A Scottish police force has said sorry for using an image of a puppy in an advert, after warnings that it could offend Muslims.
Critics say this is an example of police forces showing over-sensitivity to Muslims while hardly any sensitivity is shown to Christian beliefs on moral issues.
A local Tayside Councillor, Mohammed Asif, said that the image of a puppy would not be welcomed by the area’s 3,000 strong Muslim community.
The image was used on postcards to advertise Tayside police’s new non-emergency phone number.
The police force issued a swift apology, and is investigating the possibility of pulling the postcards from circulation.
A spokesman for Tayside police said: “We did not seek advice from the force’s diversity adviser prior to publishing and distributing the postcards. That was an oversight and we apologise for any offence caused.”
Traditionally, Islam teaches that dogs are unclean animals, but Muslim groups have appeared puzzled by the force’s reaction.
A spokesman for the Scottish-Islamic Foundation said: “There isn’t any Islamic basis for taking issue with a simple picture of a little puppy.”
Meanwhile, in a separate incident, the Chief Constable of Lothian and Borders Police has been criticised for saying equal opportunities was his “overarching” goal, despite spiralling crime rates.
His equality crusade included asking crime suspects if they are on a ‘transgender journey’ and flying the ‘gay rights’ rainbow flag over police headquarters.
Police confusion over diversity issues has led to the infringement of religious liberty in several cases over recent years.
West Midlands Police, 2008
Church workers Arthur Cunningham and Joseph Abraham were told by police that they could not preach the gospel in a predominantly Muslim area of Birmingham. The case is under investigation by the Independent Police Complaints Commission.
Greater Manchester Police, 2008
A Christian street preacher in Manchester was silenced, taken into the back of a police van, questioned and detained for over an hour following a complaint of ‘homophobia’.
Miguel Hayworth had been publicly reading from the Bible, from Romans 1:17-32, when a member of the public complained. The officers later released Mr Hayworth and he was permitted to continue preaching.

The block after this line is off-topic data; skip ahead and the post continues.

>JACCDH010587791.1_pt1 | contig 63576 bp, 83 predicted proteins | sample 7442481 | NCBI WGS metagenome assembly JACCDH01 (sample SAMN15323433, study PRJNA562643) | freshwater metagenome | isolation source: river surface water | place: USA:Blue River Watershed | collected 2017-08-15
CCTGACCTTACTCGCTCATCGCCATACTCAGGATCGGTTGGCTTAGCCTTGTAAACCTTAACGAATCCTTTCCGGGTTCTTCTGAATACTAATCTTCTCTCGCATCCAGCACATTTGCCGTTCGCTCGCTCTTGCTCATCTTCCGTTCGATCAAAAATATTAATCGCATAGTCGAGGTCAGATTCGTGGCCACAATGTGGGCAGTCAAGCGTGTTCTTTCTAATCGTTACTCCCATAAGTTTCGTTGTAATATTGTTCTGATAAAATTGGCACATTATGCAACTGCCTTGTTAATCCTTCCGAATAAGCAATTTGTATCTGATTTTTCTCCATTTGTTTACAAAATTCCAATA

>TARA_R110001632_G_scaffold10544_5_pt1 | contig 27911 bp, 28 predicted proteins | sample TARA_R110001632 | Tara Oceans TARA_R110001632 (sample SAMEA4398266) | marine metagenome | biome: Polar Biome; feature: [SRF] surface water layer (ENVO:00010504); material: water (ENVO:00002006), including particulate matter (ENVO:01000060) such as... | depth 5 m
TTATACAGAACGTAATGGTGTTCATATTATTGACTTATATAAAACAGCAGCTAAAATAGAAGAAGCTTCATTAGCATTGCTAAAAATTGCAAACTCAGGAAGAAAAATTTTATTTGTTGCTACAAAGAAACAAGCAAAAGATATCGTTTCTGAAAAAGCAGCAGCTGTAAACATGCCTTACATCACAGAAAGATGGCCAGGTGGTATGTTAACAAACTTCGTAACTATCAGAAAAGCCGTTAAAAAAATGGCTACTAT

South Wales Police, 2006
Stephen Green, a Christian campaigner, was arrested for handing out evangelistic tracts at a gay pride festival in Cardiff. Police admitted that he had not behaved in a violent or aggressive manner, but confirmed that officers arrested him because the leaflets contained biblical quotes about homosexuality.
Mr Green was held at a police station for four hours, questioned, charged and eventually committed for trial. The case against Mr Green was subsequently dropped by the Crown Prosecution Service.
Metropolitan Police, 2005
Lynette Burrows, an author and family-values campaigner, took part in a radio talk show about civil partnerships for homosexuals. Mrs Burrows said she did not believe that adoption by two gay men would be best for a child. Subsequently, a policewoman telephoned Mrs Burrows to speak to her about her comments.
The police officer said a ‘homophobic incident’ had been reported against her and that record of it would be kept by police. Mrs Burrows felt that the policewoman was pressurising her even though she had committed no crime.
Lancashire Police, 2005
Christian pensioners, Joe and Helen Roberts, were interrogated by police in 2005 because they had expressed their opposition to their local council spending public money on ‘gay rights’ projects.
After launching legal action, the couple eventually won an apology and damages from Lancashire Police and Wyre Borough Council. The police and the council also changed their procedures to avoid making the same mistake again.
Cheshire Police, 2003
In November 2003 the Bishop of Chester, the Rt Rev Dr Peter Forster, was investigated by Cheshire Constabulary after he told his local newspaper that some homosexuals re-orientated to heterosexuality with the help of therapy.
A complaint was made to the police that his remarks were a ‘hate crime’. The police passed a file to the Crown Prosecution Service, who decided not to prosecute because the Bishop had not broken any “current” laws.